It’s a nice feeling when you come across a hidden setting in Windows, be it a small tweak or a big usability feature. One such little feature is the Snapshot (screenshot) Sound Event that I’m going to write about today. In Windows, you can set a .wav file to play every time you use the Print Screen key for taking screenshots. Doesn’t that lovely camera shutter sound come to mind when talking about screenshots?
Activating the Hidden "SnapShot" Sound Event
Open the Registry Editor (Regedit.exe) and go to:
Create a subkey named SnapShot
Exit the Registry Editor.
Alternately, you can type the following command in Run dialog (WinKey + R)
cmd /k reg add HKCU\AppEvents\Schemes\Apps\.Default\SnapShot
Type EXIT at the Command Prompt window to close it. This creates the SnapShot subkey under the specified registry path.
Click Start, type sounds. From the search results, select Change system sounds.
Scroll down the Program Events list box until you see the SnapShot event.
Click Browse… and locate the camera shutter wav file that you’ve downloaded.
There are some nice camera shutter sounds (.wav files) available on the internet, some are for free download and others are available for cost. I downloaded one from Camera Sound Effects – Wav Mp3. The MakeUseOf blog has a nice post on how to Spice Up Your Windows Sound Effects With Amazing Resources. It gives you the list of websites from where you can download sound files. Don’t forget that the the Windows sound schemes supports only .wav files.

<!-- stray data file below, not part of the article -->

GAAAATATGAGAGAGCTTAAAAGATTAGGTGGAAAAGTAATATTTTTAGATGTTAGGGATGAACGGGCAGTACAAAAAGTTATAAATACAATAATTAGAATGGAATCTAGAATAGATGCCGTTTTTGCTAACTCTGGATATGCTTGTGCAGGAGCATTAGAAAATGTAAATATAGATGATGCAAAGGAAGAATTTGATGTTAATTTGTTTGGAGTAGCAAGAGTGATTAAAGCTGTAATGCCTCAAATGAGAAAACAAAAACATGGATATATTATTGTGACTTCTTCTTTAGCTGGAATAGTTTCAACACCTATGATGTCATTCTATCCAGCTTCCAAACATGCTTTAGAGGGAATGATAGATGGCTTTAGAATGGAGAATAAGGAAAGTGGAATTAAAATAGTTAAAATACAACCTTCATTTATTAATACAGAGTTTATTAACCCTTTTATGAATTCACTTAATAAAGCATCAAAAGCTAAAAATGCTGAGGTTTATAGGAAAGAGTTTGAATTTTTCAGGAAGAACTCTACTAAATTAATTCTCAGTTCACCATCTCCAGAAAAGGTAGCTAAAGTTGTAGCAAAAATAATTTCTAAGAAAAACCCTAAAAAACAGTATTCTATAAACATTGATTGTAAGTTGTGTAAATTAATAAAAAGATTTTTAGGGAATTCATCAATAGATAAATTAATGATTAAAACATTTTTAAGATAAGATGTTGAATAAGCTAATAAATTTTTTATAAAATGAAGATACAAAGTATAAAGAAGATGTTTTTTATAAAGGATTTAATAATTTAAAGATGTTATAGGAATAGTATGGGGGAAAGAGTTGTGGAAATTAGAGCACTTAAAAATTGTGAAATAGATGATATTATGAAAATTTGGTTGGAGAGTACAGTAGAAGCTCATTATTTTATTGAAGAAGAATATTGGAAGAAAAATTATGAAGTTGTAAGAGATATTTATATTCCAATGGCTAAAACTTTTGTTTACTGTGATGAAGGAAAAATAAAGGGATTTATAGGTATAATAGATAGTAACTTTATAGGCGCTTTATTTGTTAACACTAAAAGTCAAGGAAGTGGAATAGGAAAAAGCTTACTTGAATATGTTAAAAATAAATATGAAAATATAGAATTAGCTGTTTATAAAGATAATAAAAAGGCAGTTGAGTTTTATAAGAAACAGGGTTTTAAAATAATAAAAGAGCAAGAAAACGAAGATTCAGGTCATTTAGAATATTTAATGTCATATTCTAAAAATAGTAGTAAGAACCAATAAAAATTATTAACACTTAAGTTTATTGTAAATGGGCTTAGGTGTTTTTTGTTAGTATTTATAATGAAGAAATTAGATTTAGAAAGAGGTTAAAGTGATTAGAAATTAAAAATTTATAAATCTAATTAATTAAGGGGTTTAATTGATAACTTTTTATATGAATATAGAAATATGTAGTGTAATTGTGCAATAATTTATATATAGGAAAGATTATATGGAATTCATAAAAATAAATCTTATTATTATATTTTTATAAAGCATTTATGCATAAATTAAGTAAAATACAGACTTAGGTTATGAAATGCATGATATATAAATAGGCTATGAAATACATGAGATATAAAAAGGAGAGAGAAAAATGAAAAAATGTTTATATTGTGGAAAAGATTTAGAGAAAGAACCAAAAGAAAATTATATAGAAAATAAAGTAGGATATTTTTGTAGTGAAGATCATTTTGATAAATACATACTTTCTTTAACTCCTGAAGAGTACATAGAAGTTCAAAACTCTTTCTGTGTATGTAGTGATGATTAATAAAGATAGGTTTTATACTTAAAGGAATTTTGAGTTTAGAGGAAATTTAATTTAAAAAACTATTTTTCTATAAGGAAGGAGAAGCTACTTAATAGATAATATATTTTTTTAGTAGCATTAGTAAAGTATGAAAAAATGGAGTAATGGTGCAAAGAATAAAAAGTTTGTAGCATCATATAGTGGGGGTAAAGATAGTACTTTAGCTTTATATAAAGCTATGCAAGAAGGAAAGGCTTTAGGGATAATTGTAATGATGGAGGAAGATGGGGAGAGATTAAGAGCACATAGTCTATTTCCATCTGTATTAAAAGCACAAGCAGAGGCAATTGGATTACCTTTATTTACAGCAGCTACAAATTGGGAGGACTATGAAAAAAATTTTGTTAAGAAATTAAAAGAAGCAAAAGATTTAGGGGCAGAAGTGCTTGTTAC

Note: If you’re using a 3rd party tool such as Snagit and the Print Screen hotkey is taken over by any such utility, the camera shutter sound doesn’t play. The SnapShot sound event works in Windows Vista, 7, 8 and 10. I haven’t tested this in a Windows XP computer yet. And when surfing the web, I learnt that this feature is already available in Mac OS; the camera shutter sound is played when taking a screen capture.
About the author
Ramesh Srinivasan founded Winhelponline.com back in 2005. He is passionate about Microsoft technologies and has a vast experience in the ITeS industry — delivering support for Microsoft's consumer products. He has been a Microsoft MVP [2003 to 2012] who contributes to various Windows support forums.